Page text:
Zika-related travel recommendations extended to Southeast Asia

Centers for Disease Control and Prevention (CDC) this week highlighted the risk of Zika infection in eleven Southeastern Asian countries and recommended that pregnant women avoid them wherever possible.

Mosquito on sunset background,macro of a Mosquito on water

Following the epidemic in Brazil, Asia was identified as being at high risk of Zika virus transmission based on an analysis of climatic conditions and the propensity for travel.

Increased Zika activity has recently been observed in Brunei, Burma (Myanmar), Cambodia, Indonesia, Laos, Malaysia, Maldives, Philippines, Thailand, Timor-Leste (East Timor), and Vietnam.

The level of the risk for acquiring Zika virus infection in these countries has yet to be quantified but is expected to be lower than in those countries where Zika has been newly introduced.

Southeast Asian countries have experienced occasional cases or small outbreaks of Zika virus for many years. Consequently, many of the native population are likely to have built up natural immunity. However, people visiting these countries from elsewhere in the world may be at greater risk.

Zika virus causes severe brain abnormalities, such as microcephaly, in babies born to women infected with Zika during pregnancy. Even a low risk of Zika infection should therefore be avoided by women who are pregnant or who are planning to start a family.

These women should therefore seriously consider whether planned travel to Southeast Asia is essential. If visiting an infected area cannot be avoided, effective protection against mosquito bites should be used both day and night.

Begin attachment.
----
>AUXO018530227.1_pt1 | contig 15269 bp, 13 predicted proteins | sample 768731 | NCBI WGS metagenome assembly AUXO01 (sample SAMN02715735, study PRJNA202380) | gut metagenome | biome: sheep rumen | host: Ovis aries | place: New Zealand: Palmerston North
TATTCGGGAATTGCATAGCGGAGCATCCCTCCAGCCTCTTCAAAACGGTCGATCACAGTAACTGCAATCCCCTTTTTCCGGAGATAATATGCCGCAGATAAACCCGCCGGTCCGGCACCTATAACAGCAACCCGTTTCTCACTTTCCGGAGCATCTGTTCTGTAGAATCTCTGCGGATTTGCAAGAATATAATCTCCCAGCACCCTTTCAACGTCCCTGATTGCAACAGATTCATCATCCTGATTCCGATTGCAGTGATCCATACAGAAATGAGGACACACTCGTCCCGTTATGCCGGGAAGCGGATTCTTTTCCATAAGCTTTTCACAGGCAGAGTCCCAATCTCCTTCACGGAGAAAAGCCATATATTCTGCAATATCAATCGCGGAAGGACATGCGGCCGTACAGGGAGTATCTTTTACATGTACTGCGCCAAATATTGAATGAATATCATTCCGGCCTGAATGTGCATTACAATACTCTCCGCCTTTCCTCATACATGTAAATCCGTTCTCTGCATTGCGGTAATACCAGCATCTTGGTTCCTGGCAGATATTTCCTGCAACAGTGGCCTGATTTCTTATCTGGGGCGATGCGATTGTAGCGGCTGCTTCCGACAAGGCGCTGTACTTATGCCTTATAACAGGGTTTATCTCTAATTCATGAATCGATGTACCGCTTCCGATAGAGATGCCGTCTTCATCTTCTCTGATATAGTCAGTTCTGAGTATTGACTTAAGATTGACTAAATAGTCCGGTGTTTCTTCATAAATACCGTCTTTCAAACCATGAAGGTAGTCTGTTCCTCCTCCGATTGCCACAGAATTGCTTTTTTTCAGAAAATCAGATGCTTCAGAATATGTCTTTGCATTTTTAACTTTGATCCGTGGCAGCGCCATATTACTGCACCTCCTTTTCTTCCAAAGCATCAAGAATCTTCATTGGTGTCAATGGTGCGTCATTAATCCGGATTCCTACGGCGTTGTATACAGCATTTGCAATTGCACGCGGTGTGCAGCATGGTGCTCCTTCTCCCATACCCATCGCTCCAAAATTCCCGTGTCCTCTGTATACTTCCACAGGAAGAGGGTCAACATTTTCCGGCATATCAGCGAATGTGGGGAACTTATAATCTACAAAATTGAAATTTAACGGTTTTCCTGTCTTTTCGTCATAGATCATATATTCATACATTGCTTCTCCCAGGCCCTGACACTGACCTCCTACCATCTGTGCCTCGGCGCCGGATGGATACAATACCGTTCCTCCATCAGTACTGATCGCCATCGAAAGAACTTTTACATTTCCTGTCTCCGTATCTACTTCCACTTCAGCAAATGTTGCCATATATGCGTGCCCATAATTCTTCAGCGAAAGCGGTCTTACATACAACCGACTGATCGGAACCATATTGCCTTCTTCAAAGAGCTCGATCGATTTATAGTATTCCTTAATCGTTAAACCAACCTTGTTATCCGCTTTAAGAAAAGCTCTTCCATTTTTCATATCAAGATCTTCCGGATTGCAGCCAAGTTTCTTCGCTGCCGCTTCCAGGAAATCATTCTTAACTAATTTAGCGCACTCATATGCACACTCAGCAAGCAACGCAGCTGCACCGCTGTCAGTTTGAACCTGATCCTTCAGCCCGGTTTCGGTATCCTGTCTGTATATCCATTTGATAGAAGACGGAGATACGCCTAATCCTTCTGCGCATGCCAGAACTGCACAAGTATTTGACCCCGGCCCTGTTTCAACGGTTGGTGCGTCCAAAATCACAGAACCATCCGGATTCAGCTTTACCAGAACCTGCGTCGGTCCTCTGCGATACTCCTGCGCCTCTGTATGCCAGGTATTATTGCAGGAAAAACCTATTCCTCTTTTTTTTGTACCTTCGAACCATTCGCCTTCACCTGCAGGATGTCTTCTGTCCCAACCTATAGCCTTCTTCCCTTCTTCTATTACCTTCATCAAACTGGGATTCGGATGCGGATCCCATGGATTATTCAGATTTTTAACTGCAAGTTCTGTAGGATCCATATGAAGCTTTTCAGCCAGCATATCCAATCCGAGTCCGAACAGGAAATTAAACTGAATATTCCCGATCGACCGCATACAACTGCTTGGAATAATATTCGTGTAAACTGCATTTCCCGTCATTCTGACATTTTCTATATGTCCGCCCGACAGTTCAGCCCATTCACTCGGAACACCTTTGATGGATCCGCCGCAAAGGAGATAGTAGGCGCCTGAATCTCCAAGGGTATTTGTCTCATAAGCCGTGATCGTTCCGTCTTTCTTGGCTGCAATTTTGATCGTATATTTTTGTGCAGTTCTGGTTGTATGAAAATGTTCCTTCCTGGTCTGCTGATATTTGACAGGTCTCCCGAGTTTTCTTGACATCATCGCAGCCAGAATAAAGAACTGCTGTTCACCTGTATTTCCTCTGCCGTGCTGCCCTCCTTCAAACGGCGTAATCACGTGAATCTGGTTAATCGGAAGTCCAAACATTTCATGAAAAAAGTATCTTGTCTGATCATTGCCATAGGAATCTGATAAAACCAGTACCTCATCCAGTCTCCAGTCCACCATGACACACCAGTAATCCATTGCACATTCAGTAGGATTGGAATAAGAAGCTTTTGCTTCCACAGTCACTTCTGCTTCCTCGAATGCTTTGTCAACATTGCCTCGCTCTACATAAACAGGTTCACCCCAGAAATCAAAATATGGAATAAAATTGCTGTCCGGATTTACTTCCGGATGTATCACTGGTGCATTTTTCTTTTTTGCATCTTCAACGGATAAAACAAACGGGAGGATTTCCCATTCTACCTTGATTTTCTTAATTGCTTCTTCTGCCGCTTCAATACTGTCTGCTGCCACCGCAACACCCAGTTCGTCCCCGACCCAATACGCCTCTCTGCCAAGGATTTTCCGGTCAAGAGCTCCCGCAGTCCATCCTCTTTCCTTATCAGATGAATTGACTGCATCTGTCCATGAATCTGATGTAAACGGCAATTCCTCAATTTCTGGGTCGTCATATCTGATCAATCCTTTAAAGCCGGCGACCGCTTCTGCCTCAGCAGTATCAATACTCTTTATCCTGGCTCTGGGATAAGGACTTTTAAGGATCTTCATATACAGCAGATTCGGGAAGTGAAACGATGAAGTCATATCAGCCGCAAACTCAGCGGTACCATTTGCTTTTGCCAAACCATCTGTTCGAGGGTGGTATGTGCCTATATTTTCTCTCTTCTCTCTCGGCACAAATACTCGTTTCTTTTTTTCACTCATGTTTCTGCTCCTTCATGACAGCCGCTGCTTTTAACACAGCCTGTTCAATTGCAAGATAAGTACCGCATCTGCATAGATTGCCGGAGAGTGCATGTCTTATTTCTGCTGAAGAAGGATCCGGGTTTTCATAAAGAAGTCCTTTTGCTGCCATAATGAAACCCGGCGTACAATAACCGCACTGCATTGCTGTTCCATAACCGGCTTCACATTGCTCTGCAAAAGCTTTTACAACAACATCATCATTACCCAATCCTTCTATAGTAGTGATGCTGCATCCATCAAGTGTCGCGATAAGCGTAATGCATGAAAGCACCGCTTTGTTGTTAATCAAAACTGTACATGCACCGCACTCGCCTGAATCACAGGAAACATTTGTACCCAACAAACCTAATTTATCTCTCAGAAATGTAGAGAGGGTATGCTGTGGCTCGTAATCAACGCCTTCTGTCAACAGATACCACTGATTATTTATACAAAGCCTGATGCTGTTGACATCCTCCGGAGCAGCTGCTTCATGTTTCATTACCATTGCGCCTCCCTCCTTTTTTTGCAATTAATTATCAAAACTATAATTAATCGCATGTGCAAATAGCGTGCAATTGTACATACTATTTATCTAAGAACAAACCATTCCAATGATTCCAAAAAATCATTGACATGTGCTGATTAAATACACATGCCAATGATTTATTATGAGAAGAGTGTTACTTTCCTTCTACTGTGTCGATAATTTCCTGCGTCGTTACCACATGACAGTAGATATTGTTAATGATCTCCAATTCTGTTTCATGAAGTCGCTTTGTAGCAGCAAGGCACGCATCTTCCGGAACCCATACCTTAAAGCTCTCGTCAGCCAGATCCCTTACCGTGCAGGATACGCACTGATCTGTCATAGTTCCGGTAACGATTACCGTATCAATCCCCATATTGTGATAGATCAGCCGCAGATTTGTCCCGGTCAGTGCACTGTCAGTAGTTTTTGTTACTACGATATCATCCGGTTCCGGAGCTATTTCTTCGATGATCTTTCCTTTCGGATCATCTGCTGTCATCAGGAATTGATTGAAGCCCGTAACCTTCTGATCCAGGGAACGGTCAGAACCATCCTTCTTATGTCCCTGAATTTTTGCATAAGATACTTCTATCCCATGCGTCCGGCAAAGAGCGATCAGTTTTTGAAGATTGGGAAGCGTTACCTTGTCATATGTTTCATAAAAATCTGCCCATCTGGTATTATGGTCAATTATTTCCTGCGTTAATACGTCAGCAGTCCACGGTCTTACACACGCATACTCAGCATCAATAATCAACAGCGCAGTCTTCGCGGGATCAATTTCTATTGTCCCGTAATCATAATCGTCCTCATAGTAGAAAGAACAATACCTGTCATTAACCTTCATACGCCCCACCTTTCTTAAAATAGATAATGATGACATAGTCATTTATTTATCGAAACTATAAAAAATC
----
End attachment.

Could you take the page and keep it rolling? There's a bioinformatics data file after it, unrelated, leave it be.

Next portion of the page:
In addition care should be taken by travellers returning from affected areas of Southeast Asia. Individuals may be infected with the Zika virus yet show no symptoms.

To help stop the spread of Zika virus, travellers should use insect repellent for three weeks after travel to an infected area, in order to prevent local mosquitoes acquiring infected blood, and avoid unprotected sexual activity.

CDC recommends that pregnant women and women trying to become pregnant consider postponing nonessential travel Zika risk areas, including the eleven countries in Southeast Asia recently added to the list.

If travel to an area infected with the Zika virus is unavoidable, steps to prevent mosquito bites should be taken and condoms used throughout all sexual intercourse.

Further information provided by CDC can be found at http://wwwnc.cdc.gov/travel.


CDC News 29 September 2016.

Kate Bass

Written by

Kate Bass

Kate graduated from the University of Newcastle upon Tyne with a biochemistry B.Sc. degree. She also has a natural flair for writing and enthusiasm for scientific communication, which made medical writing an obvious career choice. In her spare time, Kate enjoys walking in the hills with friends and travelling to learn more about different cultures around the world.


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